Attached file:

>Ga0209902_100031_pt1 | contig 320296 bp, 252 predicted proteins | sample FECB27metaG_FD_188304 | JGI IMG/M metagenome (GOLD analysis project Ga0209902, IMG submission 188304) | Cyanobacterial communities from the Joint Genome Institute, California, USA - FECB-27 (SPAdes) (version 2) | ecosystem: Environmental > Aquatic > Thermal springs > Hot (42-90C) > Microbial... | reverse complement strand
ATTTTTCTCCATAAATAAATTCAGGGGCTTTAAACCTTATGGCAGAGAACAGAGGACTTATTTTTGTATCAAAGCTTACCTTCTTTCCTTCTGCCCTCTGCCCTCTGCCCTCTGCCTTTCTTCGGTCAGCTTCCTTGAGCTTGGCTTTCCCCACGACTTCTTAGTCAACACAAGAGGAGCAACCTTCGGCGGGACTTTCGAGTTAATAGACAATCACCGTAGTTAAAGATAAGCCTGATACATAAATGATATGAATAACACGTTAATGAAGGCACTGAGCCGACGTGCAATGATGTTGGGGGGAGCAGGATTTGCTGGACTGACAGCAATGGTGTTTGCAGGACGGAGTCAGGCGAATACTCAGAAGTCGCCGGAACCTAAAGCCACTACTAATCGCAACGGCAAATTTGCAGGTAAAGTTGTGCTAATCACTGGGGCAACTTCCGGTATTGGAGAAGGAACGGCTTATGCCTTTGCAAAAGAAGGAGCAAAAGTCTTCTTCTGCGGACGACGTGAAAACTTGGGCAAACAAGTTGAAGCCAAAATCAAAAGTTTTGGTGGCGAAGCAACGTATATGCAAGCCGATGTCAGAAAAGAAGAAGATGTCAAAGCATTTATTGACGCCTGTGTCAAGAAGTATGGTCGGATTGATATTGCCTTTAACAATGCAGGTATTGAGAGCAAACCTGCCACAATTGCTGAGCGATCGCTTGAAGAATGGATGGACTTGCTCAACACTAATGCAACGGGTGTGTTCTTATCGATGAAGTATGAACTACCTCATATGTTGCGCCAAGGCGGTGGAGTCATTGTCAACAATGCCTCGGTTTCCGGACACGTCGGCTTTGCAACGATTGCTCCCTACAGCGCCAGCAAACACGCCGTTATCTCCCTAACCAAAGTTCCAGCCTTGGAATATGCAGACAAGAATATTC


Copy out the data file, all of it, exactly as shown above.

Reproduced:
>Ga0209902_100031_pt1 | contig 320296 bp, 252 predicted proteins | sample FECB27metaG_FD_188304 | JGI IMG/M metagenome (GOLD analysis project Ga0209902, IMG submission 188304) | Cyanobacterial communities from the Joint Genome Institute, California, USA - FECB-27 (SPAdes) (version 2) | ecosystem: Environmental > Aquatic > Thermal springs > Hot (42-90C) > Microbial... | reverse complement strand
ATTTTTCTCCATAAATAAATTCAGGGGCTTTAAACCTTATGGCAGAGAACAGAGGACTTATTTTTGTATCAAAGCTTACCTTCTTTCCTTCTGCCCTCTGCCCTCTGCCCTCTGCCTTTCTTCGGTCAGCTTCCTTGAGCTTGGCTTTCCCCACGACTTCTTAGTCAACACAAGAGGAGCAACCTTCGGCGGGACTTTCGAGTTAATAGACAATCACCGTAGTTAAAGATAAGCCTGATACATAAATGATATGAATAACACGTTAATGAAGGCACTGAGCCGACGTGCAATGATGTTGGGGGGAGCAGGATTTGCTGGACTGACAGCAATGGTGTTTGCAGGACGGAGTCAGGCGAATACTCAGAAGTCGCCGGAACCTAAAGCCACTACTAATCGCAACGGCAAATTTGCAGGTAAAGTTGTGCTAATCACTGGGGCAACTTCCGGTATTGGAGAAGGAACGGCTTATGCCTTTGCAAAAGAAGGAGCAAAAGTCTTCTTCTGCGGACGACGTGAAAACTTGGGCAAACAAGTTGAAGCCAAAATCAAAAGTTTTGGTGGCGAAGCAACGTATATGCAAGCCGATGTCAGAAAAGAAGAAGATGTCAAAGCATTTATTGACGCCTGTGTCAAGAAGTATGGTCGGATTGATATTGCCTTTAACAATGCAGGTATTGAGAGCAAACCTGCCACAATTGCTGAGCGATCGCTTGAAGAATGGATGGACTTGCTCAACACTAATGCAACGGGTGTGTTCTTATCGATGAAGTATGAACTACCTCATATGTTGCGCCAAGGCGGTGGAGTCATTGTCAACAATGCCTCGGTTTCCGGACACGTCGGCTTTGCAACGATTGCTCCCTACAGCGCCAGCAAACACGCCGTTATCTCCCTAACCAAAGTTCCAGCCTTGGAATATGCAGACAAGAATATTC